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Local EMS response time tops average
Director says operation meets public need
A fire truck and an abulance are stationed at the scene of a wreck on Highway 84 in March as workers extract an injured person from a vehicle. - photo by Phgoto by Patty Leon
As upstate officials continue to investigate Fulton County Emergency Medical Services after a patient died from response delays, Jim Turner said Liberty Regional Medical Center’s EMS is progressive and meets public needs.
"We got a great system," Turner said. "We're probably leaps and bounds ahead of a lot centers as far as dispatch."
The national benchmark for a good EMS response time is nine to 13 minutes, according to Turner.
LRMC’s EMS averages seven minutes for Hinesville calls and eight and a half minutes for county calls.
Time begins at tone-out and ends when the ambulance arrives on the scene.
Response times are important to Turner.
"We're always looking at our numbers," he said. "We want to make sure we have an adequate amount of ambulances at the times that we need them."
EMS usually runs four of its seven ambulances and one of two trucks in Long County.  
Each ambulance includes advanced life support equipment with at least a paramedic and an emergency medical technician on board.
While Turner said the service dispatches a lot of hospital transfers, at least 80 percent of calls are actual emergencies.
He stresses that if someone is unsure of whether a situation constitutes an emergency, it’s important to play it safe and call in.
Turner said the time a patient spends in question could worsen a legitimate medical condition.
"I would rather them just call," Turner said. "I don't want them to second-guess themselves."
Public communication officers at the county 911 center determine emergency situations and dispatch to EMS drivers accordingly.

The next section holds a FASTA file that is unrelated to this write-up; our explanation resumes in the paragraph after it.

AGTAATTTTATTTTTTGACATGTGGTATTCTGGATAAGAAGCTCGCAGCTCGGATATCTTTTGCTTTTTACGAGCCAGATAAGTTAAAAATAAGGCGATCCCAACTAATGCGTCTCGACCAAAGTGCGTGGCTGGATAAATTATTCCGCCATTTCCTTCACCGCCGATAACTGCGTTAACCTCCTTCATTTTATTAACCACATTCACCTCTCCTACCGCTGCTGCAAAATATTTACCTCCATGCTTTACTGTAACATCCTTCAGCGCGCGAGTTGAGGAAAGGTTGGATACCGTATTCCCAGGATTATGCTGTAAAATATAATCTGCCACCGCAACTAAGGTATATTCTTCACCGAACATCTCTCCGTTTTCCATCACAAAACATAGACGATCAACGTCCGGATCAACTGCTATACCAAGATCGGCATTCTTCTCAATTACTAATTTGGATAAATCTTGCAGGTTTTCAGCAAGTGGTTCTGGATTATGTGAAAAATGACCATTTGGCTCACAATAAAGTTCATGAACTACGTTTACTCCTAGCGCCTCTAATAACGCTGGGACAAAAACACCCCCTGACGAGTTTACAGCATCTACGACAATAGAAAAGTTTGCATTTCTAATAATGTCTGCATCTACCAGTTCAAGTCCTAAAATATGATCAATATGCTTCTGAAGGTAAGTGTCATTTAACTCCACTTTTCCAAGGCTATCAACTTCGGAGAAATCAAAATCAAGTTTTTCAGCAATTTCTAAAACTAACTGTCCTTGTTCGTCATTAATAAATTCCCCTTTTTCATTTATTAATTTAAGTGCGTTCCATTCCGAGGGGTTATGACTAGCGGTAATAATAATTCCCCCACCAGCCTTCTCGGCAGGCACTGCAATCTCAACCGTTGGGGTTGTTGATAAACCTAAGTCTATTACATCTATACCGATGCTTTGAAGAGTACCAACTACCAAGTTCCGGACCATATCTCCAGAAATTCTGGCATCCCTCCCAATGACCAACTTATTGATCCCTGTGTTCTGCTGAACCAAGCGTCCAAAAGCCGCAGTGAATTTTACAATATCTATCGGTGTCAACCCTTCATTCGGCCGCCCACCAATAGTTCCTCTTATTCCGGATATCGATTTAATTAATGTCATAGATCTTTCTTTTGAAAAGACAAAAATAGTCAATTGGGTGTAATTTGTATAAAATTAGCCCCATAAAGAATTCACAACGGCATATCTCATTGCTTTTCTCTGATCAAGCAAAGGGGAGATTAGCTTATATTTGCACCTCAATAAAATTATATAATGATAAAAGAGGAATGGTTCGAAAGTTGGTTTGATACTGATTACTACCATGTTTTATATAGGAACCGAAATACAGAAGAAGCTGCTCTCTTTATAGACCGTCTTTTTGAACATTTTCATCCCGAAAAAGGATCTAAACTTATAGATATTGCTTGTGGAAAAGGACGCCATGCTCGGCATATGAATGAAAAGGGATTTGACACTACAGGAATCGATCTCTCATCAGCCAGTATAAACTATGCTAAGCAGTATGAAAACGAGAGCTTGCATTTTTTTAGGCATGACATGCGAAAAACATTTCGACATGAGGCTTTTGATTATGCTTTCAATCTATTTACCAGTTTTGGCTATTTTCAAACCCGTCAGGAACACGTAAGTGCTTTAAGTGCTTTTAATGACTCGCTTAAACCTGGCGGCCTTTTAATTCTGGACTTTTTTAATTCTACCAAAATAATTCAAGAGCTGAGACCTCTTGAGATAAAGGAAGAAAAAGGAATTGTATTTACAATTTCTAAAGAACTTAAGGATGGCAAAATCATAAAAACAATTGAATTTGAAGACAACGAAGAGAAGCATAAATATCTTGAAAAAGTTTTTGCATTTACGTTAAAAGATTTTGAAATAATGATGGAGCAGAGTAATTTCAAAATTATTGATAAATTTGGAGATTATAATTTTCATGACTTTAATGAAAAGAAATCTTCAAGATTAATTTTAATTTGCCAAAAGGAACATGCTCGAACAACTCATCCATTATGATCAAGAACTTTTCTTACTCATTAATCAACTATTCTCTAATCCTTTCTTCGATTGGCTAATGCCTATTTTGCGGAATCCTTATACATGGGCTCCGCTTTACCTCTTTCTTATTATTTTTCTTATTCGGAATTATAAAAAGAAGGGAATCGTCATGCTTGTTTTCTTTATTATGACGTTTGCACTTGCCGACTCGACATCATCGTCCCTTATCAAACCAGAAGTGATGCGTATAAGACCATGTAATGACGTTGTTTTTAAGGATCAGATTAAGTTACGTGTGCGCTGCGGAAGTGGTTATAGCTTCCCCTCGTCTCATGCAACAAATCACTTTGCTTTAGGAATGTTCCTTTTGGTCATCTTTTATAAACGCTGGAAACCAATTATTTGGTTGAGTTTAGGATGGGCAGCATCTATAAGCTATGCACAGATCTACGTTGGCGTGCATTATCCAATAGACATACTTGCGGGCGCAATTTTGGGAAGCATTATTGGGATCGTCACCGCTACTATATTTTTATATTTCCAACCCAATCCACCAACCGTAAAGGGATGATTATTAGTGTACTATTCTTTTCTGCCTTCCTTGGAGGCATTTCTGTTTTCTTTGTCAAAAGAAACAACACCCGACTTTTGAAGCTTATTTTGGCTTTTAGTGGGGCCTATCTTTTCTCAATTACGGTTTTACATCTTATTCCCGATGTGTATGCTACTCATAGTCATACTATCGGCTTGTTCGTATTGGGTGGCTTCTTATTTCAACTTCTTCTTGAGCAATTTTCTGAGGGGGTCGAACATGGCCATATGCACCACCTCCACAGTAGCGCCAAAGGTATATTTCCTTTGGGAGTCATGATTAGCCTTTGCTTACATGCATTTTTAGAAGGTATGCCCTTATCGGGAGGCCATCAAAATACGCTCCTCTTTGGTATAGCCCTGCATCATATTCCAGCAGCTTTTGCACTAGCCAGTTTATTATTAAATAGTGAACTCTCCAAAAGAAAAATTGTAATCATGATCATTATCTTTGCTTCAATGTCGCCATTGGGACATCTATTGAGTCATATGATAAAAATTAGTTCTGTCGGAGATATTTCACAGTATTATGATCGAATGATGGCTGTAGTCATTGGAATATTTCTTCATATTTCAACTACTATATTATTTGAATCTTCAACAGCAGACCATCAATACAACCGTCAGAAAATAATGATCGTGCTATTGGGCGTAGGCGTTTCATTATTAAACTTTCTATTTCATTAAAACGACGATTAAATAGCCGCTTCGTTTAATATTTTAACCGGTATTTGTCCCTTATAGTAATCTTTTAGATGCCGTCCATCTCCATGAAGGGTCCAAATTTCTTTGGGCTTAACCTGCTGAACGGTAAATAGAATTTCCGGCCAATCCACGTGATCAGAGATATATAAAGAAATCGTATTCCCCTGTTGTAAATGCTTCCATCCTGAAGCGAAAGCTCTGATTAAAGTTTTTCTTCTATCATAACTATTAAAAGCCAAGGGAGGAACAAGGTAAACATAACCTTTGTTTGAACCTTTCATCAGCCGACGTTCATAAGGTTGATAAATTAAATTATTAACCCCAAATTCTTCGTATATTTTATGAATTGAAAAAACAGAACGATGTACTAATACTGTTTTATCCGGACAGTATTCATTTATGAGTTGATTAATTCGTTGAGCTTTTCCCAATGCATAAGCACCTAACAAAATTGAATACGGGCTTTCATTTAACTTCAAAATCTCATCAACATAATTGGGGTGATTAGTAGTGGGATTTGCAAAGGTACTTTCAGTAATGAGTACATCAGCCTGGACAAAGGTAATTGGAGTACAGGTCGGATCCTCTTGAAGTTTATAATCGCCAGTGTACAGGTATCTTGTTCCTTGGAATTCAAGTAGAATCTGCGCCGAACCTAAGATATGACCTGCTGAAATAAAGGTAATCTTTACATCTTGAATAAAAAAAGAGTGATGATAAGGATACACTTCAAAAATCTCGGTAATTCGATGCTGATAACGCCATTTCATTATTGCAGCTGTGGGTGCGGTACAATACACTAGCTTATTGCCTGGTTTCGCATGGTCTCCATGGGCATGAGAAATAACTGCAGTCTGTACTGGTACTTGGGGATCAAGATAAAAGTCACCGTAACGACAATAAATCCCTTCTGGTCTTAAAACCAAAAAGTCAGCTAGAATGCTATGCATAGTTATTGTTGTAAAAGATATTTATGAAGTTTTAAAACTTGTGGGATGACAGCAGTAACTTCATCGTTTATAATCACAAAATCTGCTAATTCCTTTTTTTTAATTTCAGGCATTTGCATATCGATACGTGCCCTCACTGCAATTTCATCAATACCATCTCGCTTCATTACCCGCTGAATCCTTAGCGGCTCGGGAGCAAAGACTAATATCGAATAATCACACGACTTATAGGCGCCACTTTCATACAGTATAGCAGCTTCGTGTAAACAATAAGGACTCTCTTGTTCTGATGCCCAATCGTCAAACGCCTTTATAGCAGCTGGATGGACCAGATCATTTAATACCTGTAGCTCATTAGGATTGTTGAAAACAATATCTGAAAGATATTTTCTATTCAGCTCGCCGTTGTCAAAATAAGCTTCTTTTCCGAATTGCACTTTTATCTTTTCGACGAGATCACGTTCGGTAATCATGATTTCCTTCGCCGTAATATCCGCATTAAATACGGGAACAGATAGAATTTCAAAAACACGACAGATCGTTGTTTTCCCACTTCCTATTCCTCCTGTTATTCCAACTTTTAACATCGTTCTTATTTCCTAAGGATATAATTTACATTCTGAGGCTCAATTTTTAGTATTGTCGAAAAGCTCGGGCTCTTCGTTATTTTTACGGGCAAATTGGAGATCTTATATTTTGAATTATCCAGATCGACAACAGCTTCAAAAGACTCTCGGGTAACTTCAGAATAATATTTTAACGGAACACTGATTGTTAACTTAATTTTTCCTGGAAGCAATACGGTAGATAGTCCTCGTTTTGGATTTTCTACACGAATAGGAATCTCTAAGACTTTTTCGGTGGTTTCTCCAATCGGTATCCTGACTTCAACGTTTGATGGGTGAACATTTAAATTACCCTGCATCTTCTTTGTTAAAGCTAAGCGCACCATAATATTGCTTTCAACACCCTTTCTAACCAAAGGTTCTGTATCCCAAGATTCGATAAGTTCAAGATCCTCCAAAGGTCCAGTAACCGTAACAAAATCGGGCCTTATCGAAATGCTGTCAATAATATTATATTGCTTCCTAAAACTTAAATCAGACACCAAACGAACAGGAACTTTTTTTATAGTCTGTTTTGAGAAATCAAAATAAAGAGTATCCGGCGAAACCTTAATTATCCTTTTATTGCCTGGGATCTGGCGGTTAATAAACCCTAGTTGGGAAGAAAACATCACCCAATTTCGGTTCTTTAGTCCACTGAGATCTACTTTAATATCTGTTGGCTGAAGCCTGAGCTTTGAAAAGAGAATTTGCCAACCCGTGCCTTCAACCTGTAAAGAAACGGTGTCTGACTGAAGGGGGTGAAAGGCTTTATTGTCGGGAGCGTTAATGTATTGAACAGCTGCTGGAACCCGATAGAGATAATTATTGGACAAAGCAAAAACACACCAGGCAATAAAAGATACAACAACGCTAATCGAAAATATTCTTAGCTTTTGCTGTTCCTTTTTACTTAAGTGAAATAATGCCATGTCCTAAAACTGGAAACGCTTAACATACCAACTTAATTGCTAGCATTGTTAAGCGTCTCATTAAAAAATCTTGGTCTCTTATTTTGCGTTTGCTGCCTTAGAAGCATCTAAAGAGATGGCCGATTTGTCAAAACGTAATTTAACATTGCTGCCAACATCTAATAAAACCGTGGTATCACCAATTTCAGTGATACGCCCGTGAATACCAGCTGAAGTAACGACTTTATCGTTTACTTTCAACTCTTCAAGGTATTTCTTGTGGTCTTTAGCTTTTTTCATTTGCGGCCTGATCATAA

Tom Wahl has been director of 911 for the past five years and knows firsthand that information provided by a caller helps dispatchers provide the most expedient service possible.
"The best source of location information is always the person on the phone," Wahl said.
With help from the phone
company, the center maintains a telephone database to track calls from landline phones. While
computers usually are used only to double-check a caller’s location, Wahl said they become the sole source of information when a caller cannot speak or if the caller hangs up.
In dealing with sometimes life-threatening cases, Wahl said the department does its own in-house training and takes it seriously.
"We don't want to risk anybody's safety, not only the public, but also the person that we're sending out on the calls," Wahl said.
On any given shift, there is a supervisor, four communications officers and a Georgia Crime Information Center operator on duty.
Classroom training lasts six-eight weeks
and communications officers receive two national certifications through the Association of Public Safety Communication Officials International.
The EMS staff includes full and part-time Georgia certi-
fied EMTs and paramedics who are required to re-certify every two years.
Staff members also are given a detailed orientation regarding the area's roads.
In his 11 years as EMS director, Turner said the department has been progressive.
Turner also complimented the 911 center and Wahl for "constantly working to make thing better and easier."
"Liberty County has done and the 911 center does a great job," Turner said.
Wahl admitted there is always potential for unpredictable situations, like equipment failures, but the department works to keep that chance small. 
"Simply put, our goal is to get the right people to the right place as quickly as possible," Wahl said. "That's what we strive to do."
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